Supreme Court of Texas.
Wilbur V. JOHNSON, Petitioner,
AMERICAN GENERAL INSURANCE COMPANY, Respondent.
Jan. 6, 1971.
As Modified on Rehearing Feb. 24, 1971.
Attorneys & Firms
*83 Mike Willatt, Houston, for petitioner.
Vinson, Elkins, Searls & Connally, Louis E. McCarter, Houston, for respondent.
The only question in this workmen’s compensation suit is whether there is a fatal variance between the claim presented to the Industrial Accident Board and that presented in court. The trial court held that there was not; and based upon the jury’s verdict, the workman recovered for permanent partial disability. The Court of Civil Appeals reversed. It rendered judgment that the plaintiff workman take nothing on the ground that the trial court should have sustained the defendant’s plea to the jurisdiction of the trial court because of the fatal variance. It reasoned that the workman sought compensation before the Board for an accidental injury received at a particular time and place, and that such a claim was at fatal variance with his claim in court that he suffered an occupational disease. 456 S.W.2d 188. We reverse the judgment of the Court of Civil Appeals and remand the cause to that court to pass upon other points it had not considered.
*84 The problem with regard to variance is that the Legislature has prescribed a general scheme whereby claims for compensation must first be presented to the Board. It must have the opportunity to pass on the claim before it is presented in court. If a party is dissatisfied with the award of the Board on the claim there made, he may then obtain a trial de novo in the district court. But for the court to have jurisdiction, the claim sued upon must first have been presented to the Board. 89 S.W.2d at 207.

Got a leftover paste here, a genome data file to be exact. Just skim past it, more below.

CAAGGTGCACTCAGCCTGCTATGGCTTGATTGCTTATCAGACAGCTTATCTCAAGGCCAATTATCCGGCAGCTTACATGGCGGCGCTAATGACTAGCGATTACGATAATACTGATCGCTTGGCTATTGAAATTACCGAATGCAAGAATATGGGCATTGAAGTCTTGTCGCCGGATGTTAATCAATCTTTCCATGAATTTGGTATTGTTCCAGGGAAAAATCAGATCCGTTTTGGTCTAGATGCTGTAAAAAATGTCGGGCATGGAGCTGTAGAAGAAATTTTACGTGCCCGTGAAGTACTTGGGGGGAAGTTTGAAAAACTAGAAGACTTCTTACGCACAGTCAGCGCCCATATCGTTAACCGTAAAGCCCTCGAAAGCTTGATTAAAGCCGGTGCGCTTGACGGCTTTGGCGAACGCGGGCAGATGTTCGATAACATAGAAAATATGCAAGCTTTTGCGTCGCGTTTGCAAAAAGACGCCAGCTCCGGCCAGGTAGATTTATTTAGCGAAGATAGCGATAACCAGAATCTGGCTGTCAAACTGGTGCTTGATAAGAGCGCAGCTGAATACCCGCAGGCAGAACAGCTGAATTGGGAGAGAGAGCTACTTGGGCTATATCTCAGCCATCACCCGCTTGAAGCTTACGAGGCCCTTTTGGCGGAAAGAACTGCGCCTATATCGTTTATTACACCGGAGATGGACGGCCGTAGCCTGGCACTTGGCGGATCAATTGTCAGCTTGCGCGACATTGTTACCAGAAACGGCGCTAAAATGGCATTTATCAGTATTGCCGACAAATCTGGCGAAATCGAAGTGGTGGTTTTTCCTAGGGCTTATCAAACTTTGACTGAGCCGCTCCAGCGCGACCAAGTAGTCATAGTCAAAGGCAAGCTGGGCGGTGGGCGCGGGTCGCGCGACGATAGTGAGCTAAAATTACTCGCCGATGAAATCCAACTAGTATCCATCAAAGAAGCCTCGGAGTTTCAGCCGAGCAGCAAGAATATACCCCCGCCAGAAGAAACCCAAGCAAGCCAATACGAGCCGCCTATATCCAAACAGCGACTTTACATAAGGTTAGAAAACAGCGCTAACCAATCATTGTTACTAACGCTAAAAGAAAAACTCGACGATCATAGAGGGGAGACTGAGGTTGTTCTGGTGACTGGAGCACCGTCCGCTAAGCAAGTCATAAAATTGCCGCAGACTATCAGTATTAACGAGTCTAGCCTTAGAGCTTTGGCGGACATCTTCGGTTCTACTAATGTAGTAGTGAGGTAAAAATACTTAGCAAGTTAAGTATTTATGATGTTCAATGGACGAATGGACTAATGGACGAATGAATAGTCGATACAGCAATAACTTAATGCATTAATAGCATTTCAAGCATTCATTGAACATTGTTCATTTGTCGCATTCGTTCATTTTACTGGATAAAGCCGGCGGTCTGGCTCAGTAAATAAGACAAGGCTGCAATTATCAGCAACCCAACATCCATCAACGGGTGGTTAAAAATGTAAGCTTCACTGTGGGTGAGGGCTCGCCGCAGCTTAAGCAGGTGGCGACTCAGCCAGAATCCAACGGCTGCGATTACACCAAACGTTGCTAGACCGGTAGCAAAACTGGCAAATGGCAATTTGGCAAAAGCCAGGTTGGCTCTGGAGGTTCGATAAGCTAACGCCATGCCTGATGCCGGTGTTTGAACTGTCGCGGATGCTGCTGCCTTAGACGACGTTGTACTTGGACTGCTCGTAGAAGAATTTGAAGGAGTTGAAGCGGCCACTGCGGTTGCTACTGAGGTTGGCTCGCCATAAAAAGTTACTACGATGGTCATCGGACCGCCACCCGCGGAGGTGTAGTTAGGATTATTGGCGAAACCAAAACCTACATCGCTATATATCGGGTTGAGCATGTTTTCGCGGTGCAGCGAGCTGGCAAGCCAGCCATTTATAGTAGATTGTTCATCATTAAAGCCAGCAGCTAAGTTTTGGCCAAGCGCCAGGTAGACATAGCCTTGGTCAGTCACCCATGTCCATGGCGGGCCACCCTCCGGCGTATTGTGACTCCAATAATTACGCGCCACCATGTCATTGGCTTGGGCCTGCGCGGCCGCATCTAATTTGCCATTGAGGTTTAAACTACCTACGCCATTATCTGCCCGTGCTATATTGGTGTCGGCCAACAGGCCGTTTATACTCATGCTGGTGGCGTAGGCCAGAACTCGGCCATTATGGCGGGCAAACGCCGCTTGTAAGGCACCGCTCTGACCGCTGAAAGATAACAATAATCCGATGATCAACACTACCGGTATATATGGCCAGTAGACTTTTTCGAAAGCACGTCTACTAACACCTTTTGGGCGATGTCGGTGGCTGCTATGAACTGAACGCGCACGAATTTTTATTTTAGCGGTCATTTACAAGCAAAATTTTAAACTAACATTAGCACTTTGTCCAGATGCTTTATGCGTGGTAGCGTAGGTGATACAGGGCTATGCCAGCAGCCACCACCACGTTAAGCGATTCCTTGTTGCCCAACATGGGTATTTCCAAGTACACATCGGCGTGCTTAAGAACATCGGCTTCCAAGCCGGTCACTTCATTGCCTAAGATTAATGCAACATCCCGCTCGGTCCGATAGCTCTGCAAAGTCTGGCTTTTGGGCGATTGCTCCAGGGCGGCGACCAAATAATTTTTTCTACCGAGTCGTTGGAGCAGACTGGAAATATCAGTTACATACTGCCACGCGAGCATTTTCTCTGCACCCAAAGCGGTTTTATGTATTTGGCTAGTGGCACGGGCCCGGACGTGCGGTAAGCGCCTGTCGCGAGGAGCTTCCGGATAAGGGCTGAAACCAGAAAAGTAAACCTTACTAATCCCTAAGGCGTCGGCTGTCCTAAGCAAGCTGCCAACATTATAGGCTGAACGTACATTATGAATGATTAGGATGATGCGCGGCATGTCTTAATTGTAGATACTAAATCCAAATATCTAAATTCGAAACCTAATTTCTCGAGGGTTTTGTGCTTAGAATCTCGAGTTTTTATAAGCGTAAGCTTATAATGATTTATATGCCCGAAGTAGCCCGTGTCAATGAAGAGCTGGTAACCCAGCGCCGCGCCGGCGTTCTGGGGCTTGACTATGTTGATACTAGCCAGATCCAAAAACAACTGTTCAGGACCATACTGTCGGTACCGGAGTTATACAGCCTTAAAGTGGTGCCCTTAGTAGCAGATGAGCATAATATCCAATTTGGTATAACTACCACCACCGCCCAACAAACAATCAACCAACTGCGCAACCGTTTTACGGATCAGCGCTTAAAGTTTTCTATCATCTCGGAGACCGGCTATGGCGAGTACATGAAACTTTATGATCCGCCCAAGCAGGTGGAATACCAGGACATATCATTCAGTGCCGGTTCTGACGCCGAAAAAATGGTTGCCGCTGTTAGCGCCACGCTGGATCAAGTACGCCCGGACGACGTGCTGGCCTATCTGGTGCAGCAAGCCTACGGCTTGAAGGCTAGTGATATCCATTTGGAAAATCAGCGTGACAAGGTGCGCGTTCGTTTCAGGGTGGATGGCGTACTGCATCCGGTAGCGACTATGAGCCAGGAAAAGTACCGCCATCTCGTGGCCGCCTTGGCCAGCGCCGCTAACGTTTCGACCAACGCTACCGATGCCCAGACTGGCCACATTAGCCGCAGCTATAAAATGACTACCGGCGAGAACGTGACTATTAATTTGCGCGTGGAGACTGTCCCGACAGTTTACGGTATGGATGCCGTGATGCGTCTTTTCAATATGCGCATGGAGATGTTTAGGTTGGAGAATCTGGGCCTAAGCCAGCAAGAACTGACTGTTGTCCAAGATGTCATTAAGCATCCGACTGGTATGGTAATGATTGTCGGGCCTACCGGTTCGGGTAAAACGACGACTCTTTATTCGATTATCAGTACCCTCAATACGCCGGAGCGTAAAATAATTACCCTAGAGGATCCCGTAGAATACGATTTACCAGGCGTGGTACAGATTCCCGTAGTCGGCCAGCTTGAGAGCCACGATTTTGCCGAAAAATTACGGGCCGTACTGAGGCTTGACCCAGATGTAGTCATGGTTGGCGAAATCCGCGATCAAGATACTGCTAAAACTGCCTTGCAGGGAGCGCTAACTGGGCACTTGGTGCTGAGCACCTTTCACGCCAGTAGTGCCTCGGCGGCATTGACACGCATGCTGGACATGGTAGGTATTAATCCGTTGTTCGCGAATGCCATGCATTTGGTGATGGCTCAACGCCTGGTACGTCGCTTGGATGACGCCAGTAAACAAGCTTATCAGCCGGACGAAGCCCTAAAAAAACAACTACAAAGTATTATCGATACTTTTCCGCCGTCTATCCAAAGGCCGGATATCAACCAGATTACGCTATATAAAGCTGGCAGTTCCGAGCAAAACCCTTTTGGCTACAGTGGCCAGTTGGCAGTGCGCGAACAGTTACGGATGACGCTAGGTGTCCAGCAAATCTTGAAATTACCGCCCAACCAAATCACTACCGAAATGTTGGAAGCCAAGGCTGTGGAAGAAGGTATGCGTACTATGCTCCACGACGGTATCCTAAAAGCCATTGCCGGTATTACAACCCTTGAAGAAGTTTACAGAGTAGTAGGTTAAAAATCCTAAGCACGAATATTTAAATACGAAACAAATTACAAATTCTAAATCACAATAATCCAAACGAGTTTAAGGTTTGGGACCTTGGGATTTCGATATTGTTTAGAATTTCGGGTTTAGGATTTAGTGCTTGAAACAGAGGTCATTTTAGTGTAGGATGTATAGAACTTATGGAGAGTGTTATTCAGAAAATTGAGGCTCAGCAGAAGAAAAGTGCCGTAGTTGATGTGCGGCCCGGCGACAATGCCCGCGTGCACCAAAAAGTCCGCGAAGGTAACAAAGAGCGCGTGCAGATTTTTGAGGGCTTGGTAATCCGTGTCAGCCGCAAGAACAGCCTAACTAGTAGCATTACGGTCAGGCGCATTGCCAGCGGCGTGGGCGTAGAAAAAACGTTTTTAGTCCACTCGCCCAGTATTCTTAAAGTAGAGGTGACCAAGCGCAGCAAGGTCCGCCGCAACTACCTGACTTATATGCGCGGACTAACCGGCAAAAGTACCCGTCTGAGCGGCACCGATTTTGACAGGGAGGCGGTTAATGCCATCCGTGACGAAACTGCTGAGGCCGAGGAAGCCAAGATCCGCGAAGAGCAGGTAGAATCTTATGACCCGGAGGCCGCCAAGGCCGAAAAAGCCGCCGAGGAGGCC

Similarly in Solomon v. Massachusetts Bonding & Insurance Co., 347 S.W.2d 17 (Tex.Civ.App., 1961, writ refused), the workman alleged before the Board an injury which he received in San Antonio in June of 1956. But when he got to court, he sought to recover for an injury received in Eagle Pass in January of 1954. The discrepancy of two and a half years of time and 100 miles of distance was too much. It was a fatal variance.
On the other hand, the statutes have not prescribed the manner or form for making a claim. No provision is made for pleadings or for the formality of procedure before the Board. It is desirable that the procedure be of such simplicity that the injured employee will be able to file his claim by himself in his own terms. He may have little knowledge of medicine or the law. A purpose in the filing of the claim is to give such information as will identify the injury or condition and serve as a basis for proper investigation, hearing and determination of the claim. The notice must describe an injury or a condition that is potentially compensable; and on appeal there must be, at least in general, an identity of the injury or condition presented to the Board. Petray v. Travelers Ins. Co., 393 S.W.2d 711 (Tex.Civ.App.1965, writ ref., n.r.e.).